If former Canadian ice hockey pro Joshua Derko extends his playing career next season after graduating as a Juris Doctor of Law this week, the TV commentators will have a couple of readymade nicknames to choose from.
Derko is one of two imports for Australian Ice Hockey League franchise the Brisbane Lightning.
So, how did a would-be Canadian lawyer, with an undergrad degree in Native Studies, end up playing ice hockey in Australia?
Alberta Provincial Court Judge Jim Wheatley is a family friend and the one who planted the seed about studying at Bond University.
“His advice was don’t waste your time with the LSAT, go to Australia,’’ he said.
“The Gold Coast is one of the most beautiful places in the world and the education is great, the facilities are amazing, and it will be a great experience.’’
Although primarily a defensive oriented player, Derko has still sent the puck thundering past the goaltender and into the back of the net 78 times in a career spanning close to 400 games.
He was good enough to earn a call-up to the National Hockey League’s San Jose Sharks but his first training camp was cut short when he blew-out his knee.
It was the first of three major knee injuries, each requiring surgery, that would ultimately lead him to transition off the ice and into a courtroom.
In Canada, where every kid is born on the ice and each dream of a career in the pros, education is by necessity woven into the fabric of the game.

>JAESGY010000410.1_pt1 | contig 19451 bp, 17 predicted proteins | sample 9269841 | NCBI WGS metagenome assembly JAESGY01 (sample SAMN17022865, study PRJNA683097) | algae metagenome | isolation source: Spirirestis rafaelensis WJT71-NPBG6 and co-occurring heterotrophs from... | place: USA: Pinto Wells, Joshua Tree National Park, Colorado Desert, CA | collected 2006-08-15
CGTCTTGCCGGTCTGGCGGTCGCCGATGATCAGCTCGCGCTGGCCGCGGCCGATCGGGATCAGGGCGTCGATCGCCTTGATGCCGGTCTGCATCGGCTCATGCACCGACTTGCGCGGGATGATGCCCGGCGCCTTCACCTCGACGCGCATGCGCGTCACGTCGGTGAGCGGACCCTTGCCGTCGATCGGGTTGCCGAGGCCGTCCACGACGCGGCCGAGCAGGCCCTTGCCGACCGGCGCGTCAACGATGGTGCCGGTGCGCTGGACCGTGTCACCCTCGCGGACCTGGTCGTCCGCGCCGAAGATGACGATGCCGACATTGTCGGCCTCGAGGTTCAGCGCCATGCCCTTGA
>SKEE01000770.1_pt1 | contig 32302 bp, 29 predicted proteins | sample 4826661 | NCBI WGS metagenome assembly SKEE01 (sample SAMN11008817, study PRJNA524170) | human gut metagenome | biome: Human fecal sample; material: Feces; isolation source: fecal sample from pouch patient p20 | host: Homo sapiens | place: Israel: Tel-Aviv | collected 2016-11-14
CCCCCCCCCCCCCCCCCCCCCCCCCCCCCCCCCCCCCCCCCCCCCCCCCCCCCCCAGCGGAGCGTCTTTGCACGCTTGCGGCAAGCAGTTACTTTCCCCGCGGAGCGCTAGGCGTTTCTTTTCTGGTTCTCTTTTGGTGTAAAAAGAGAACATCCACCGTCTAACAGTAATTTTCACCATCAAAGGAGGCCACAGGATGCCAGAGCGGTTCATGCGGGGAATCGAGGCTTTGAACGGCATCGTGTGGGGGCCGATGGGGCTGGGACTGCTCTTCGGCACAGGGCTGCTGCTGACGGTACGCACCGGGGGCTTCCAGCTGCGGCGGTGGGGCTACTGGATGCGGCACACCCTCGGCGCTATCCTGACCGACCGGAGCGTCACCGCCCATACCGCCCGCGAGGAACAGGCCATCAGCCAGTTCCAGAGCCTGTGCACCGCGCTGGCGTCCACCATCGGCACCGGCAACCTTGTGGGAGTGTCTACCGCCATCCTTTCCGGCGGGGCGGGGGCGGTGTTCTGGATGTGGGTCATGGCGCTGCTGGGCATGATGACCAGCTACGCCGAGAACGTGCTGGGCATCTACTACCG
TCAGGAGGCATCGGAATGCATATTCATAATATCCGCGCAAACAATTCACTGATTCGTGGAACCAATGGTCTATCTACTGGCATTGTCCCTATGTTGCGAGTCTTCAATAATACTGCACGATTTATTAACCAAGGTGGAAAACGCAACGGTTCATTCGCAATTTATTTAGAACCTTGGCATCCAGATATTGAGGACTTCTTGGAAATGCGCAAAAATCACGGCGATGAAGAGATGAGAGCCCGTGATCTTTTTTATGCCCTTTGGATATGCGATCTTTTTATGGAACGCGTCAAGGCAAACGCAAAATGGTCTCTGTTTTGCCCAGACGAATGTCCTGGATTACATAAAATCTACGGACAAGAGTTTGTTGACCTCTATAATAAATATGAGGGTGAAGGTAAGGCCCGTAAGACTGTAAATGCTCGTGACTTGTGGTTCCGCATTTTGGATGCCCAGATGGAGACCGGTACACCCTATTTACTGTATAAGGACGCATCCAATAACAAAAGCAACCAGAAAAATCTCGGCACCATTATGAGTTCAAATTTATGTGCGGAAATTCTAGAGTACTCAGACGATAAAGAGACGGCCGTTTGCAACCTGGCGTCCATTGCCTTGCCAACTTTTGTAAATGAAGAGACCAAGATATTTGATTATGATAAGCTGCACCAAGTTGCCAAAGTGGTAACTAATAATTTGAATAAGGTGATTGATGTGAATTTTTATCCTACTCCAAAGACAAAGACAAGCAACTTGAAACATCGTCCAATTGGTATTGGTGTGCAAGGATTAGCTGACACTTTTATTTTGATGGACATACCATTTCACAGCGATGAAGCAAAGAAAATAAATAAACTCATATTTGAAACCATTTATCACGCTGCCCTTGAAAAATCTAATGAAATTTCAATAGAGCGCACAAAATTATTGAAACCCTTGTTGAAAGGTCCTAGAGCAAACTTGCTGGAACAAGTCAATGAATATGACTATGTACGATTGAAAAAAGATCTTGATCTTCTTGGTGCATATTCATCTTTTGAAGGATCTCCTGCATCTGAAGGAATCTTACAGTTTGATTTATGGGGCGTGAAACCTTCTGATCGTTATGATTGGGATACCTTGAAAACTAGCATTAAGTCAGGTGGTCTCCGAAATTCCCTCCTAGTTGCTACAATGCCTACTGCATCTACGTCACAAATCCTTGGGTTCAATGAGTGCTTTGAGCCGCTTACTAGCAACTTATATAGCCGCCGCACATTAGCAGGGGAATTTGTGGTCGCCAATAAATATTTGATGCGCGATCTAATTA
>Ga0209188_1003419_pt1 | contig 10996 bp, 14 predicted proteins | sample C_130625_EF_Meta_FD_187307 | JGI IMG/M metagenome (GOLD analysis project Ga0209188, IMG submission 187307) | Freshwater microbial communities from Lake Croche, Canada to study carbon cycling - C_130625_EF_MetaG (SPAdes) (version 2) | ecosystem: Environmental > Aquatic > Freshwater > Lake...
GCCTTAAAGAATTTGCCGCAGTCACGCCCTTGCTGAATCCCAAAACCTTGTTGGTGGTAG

The deal for aspiring pros is that a year of free education is provided for every season they play.
“My agent just said, use the schooling you can always come back later,’’ he said.
After four years out of the game Derko believed his playing days where behind him when he arrived at Bond University. Nothing he encountered on those brutal first weeks would make him feel differently.
The temperature was minus 35C the day he departed Canada and he must have felt he had arrived in hockey hell when the Gold Coast greeted him with 32C and humidity nudging 90 per cent.
Unbeknown to him, the Brisbane Lightning had just been handed a licence by the AIHL. A roster was assembled to play 15 exhibition matches in 2022 ahead of full-time entry into the national league for 2023.
A Canadian who was familiar with Derko’s exploits heard he was in town and suggested the Lightning give him a call.
What he initially thought would be a quirky story to tell friends back home became cathartic.
“It was a great opportunity for me too because it always felt with injuries and surgery after surgery, that it (hockey) was taken away,” he said.
“It has been an unbelievable experience.’’
Derko has been completing the Profession Legal Training component of his degree at Gold Coast tax and corporate advisory firm ABA Legal Group and will start full time with the firm in January.
And with childhood sweetheart Emily Armstrong having joined him on the Gold Coast, the door is ajar for another season with the Lightning and he admits to being sorely tempted. However, instead of the knees it is the thought of walking into work as a freshly admitted lawyer with a black eye that worries him.
Ice hockey and punch ups go together like pancakes and maple syrup.
But at 28-years-of-age, he had hoped to enjoy the final instalment of his career without the enforcer tag.
“Actually, my first game I ended up getting into a fight and I didn’t want to, at all,’’ he said.
“The Aussies loved it.
“He jumped me, and we went at it and all I was thinking was, I’ve got a test on Tuesday, and I can’t break my hand.’’